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If you want to use the stylistic device discussed above, you'll have to tell a whole story, and you'd better make it exciting or there won't be much point in using this tense switching technique!

Last Friday, guess what happened! I got to the store and what happened? [TENSE SWITCH] I'm standing there at the check-out aisle and I realize I haven't got my wallet. I go up to the cashier and I tell her the problem. So she gets the manager. The manager comes over and ... ... ... and the police take me away and put me in jail!

Obviously, this has nothing to do with habits. It has to do with relating past events in a way that makes them more vivid.

Emotion: smile

CJ
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CalifJimMaybe you found this in the context of a longer story, and the author is just trying to make the story more exciting by substituting present tense for past tense. This comes under the category of style rather than grammar, in my opinion

Thank you so very much. Actually, the original was from a documentary, and it used the present perfect. So is the present perfect correct, while the present simple is only correct if it is referring to a past event (the historic present)?

Before the decade is over, David has sent Mike's discovery over to researchers for testing

CalifJimMaybe you found this in the context of a longer story, and the author is just trying to make the story more exciting by substituting present tense for past tense. This comes under the category of style rather than grammar, in my opinion


OK, right...The Historic Present, right? So this is an exception? That is, the present simple can show an action, not a habit, in this instance?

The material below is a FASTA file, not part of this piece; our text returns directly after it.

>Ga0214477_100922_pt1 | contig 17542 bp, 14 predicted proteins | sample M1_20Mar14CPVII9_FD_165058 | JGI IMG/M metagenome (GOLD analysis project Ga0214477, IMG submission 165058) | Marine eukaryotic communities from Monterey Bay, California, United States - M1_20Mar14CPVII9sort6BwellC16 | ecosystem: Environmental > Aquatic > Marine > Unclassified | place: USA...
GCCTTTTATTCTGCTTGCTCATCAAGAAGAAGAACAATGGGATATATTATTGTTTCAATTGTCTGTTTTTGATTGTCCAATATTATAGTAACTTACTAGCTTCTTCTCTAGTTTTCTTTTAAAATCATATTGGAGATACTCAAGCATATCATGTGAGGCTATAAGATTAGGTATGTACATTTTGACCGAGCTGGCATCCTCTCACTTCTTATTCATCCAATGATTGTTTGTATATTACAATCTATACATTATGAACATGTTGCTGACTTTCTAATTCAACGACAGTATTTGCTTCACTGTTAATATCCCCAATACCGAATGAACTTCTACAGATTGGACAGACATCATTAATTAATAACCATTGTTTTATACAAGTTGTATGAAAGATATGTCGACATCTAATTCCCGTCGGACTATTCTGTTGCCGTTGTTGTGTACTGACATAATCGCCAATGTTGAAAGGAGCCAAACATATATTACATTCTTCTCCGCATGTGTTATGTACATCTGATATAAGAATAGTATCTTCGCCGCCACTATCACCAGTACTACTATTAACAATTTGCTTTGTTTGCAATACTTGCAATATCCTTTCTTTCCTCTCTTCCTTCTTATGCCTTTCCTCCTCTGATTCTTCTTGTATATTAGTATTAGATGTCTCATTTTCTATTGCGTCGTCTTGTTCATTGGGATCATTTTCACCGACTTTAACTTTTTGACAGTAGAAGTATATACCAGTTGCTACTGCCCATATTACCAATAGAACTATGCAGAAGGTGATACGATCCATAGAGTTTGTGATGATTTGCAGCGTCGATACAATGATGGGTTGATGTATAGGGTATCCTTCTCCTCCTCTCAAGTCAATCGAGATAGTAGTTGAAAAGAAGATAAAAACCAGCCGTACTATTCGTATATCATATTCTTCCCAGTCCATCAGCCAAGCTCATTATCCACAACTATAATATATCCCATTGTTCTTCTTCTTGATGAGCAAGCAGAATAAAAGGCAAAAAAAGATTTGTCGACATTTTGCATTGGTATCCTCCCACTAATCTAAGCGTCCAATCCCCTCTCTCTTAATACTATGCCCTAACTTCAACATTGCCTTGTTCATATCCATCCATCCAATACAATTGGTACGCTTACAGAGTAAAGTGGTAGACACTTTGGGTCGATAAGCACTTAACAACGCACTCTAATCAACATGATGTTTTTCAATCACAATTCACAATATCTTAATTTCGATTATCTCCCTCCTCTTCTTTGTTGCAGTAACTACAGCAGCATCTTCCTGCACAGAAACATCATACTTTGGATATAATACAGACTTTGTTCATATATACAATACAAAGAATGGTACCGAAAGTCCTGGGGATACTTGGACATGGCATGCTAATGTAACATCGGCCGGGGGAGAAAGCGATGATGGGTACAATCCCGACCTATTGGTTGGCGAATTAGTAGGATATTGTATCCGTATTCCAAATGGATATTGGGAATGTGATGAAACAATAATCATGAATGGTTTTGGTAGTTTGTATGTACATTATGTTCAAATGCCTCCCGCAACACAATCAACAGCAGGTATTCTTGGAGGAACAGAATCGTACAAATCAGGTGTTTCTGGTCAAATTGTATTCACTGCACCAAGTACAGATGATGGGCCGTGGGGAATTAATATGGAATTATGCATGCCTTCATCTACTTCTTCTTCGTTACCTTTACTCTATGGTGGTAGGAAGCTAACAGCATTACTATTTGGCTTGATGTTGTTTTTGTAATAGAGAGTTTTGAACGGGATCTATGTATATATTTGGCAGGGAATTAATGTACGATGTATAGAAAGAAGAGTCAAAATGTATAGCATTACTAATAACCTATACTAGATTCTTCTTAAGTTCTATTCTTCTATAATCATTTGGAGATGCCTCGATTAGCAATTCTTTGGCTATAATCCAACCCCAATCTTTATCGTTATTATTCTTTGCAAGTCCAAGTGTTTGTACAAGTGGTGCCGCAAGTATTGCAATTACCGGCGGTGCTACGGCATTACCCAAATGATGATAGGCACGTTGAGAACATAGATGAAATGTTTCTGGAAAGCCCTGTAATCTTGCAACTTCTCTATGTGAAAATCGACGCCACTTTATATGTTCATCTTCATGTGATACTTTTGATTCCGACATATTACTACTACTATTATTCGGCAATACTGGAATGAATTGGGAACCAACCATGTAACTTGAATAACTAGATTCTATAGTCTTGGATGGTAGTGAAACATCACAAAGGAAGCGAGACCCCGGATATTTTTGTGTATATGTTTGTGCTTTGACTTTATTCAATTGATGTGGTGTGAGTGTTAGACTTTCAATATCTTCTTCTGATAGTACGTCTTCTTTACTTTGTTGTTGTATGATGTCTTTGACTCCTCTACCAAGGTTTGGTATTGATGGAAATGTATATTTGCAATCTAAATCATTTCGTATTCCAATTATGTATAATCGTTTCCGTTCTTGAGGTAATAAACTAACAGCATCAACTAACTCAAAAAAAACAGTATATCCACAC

English 1b3So is the present perfect correct, while the present simple is only correct if it is referring to a past event (the historic present)?

Before the decade is over, David has sent Mike's discovery over to researchers for testing
Everything is "front-shifted" when you use this rhetorical device. Here's the original that's being front-shifted:

Before the decade was over, David had sent Mike's discovery ...

It's not a question of what's correct and what's not correct and different rules for present and different rules for present perfect. You're making this all about 100 times more complicated than it is. Emotion: smile
English 1b3That is, the present simple can show an action, not a habit, in this instance?
Yes. But be sure that you keep in mind that the action shown is not a present action, and that this is a special stylistic device -- not the central meaning or usage of the simple present.

CJ
Great, I've got it now.

Botht versions (the present perfect and present simple) are examples of using the Historic present (that is front-shifting as you called it).

What would be the difference in meaning between 'has sent' and sends' in this case? Different meaning or just the perfect aspect is making the time sequence clearer?
CalifJimYou're making this all about 100 times more complicated than it is.
What's new/tell me something I don't know Emotion: smile
CalifJimBut be sure that you keep in mind that the action shown is not a present action
But it can be can't it, say, in commentary? He passes the ball to Mike. And in Newspaper headlines?